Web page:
Another instance of bad financial planning advice that we have come across recently, where the advisor gave advice without any regard to capital gains tax, stamp duties, income tax and superannuation fund regulations.
The financial planner advised an investor to put his holiday home into a self-managed superannuation fund and for the superannuation fund to borrow so that the holiday home would have been negatively geared.
The advisor did not understand the implications of doing this, which are:
- Capital gains tax would have been incurred on the sale of the house to the super fund – the advisor did not know that this transaction triggered a “sale” – with CGT payable of approximately $150,000.
- Stamp Duty would be payable of approximately $33,000.
- The super fund is prohibited from purchasing property directly from its members (some exclusions apply) – the fund becomes a non-complying fund which has serious consequences – generally the total of the fund’s assets will be subject to the highest marginal tax rate – approximately $450,000.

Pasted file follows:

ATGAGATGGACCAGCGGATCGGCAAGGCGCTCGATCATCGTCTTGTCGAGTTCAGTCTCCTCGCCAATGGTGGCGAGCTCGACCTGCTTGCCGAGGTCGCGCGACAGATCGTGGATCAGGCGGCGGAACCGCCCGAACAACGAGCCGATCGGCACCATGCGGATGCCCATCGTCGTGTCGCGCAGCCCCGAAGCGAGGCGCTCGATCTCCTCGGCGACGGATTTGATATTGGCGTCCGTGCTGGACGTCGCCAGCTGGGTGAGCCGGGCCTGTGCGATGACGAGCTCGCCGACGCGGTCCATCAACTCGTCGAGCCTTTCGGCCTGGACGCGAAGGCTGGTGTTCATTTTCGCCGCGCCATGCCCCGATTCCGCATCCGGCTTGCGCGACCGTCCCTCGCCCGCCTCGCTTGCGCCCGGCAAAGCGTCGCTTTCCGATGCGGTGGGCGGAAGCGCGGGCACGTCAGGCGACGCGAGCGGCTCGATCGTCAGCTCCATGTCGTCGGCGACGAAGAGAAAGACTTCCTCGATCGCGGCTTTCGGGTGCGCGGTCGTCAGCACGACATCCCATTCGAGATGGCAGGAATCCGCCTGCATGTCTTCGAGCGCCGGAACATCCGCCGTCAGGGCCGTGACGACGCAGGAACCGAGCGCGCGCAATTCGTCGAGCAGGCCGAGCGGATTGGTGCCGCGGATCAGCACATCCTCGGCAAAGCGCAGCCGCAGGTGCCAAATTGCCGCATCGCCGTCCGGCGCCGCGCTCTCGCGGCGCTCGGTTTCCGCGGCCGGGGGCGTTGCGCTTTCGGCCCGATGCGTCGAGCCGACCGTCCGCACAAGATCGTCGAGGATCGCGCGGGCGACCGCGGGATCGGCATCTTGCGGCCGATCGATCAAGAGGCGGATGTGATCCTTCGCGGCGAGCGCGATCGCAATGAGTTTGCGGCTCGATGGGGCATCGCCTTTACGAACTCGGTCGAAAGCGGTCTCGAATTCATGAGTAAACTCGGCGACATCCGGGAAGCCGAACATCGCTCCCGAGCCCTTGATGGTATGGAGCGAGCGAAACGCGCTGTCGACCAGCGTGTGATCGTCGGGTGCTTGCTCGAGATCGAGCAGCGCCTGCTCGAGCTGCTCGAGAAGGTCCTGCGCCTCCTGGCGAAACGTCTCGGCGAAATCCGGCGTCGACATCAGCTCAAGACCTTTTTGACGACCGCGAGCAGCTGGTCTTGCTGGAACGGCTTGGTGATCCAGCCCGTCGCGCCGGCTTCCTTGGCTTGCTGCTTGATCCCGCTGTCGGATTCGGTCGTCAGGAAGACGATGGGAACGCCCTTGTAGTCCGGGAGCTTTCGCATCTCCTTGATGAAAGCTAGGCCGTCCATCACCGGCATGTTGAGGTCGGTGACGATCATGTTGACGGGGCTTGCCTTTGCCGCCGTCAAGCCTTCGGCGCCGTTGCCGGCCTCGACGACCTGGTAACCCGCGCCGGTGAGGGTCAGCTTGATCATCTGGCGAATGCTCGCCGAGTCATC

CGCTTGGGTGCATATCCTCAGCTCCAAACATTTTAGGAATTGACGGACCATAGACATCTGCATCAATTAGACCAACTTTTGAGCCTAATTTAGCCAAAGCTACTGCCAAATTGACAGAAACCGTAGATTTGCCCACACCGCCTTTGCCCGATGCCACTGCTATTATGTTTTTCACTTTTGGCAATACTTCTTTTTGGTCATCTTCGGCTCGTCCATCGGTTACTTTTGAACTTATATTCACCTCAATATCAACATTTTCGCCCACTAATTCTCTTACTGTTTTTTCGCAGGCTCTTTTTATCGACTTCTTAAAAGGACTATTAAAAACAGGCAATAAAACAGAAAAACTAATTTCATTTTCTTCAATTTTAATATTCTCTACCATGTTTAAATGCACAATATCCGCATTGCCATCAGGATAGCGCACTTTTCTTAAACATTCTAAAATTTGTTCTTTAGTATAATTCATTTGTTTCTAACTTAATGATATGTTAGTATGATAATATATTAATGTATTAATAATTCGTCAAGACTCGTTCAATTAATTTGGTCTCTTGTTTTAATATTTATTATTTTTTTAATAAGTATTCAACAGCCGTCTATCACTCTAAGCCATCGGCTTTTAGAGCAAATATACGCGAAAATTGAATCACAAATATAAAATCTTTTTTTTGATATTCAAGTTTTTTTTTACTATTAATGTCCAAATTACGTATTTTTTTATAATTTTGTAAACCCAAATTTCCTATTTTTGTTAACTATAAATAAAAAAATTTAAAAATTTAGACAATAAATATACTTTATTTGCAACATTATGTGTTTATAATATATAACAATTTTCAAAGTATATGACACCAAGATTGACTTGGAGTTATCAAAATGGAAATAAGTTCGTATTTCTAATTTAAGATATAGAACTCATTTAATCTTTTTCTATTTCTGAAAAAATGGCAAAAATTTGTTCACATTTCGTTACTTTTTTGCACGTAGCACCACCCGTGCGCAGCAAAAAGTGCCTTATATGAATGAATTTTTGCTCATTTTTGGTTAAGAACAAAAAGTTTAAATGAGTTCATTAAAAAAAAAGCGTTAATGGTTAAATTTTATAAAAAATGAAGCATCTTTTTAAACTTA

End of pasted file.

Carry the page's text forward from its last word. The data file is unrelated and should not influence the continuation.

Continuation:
- The super fund will then have to sell the property to pay its fines and become compliant, incurring sales costs of approximately $25,000.
- No family member is able to use the “holiday house” whilst it is held in the super fund.
In total, the additional taxes, fines and selling costs would have been almost equal to the value of the holiday home.
Luckily the investor came to us for a second opinion as to this financial plan and we were able to set him straight. The alternative was he would have lost his holiday home and he would need us in litigation against his financial planner.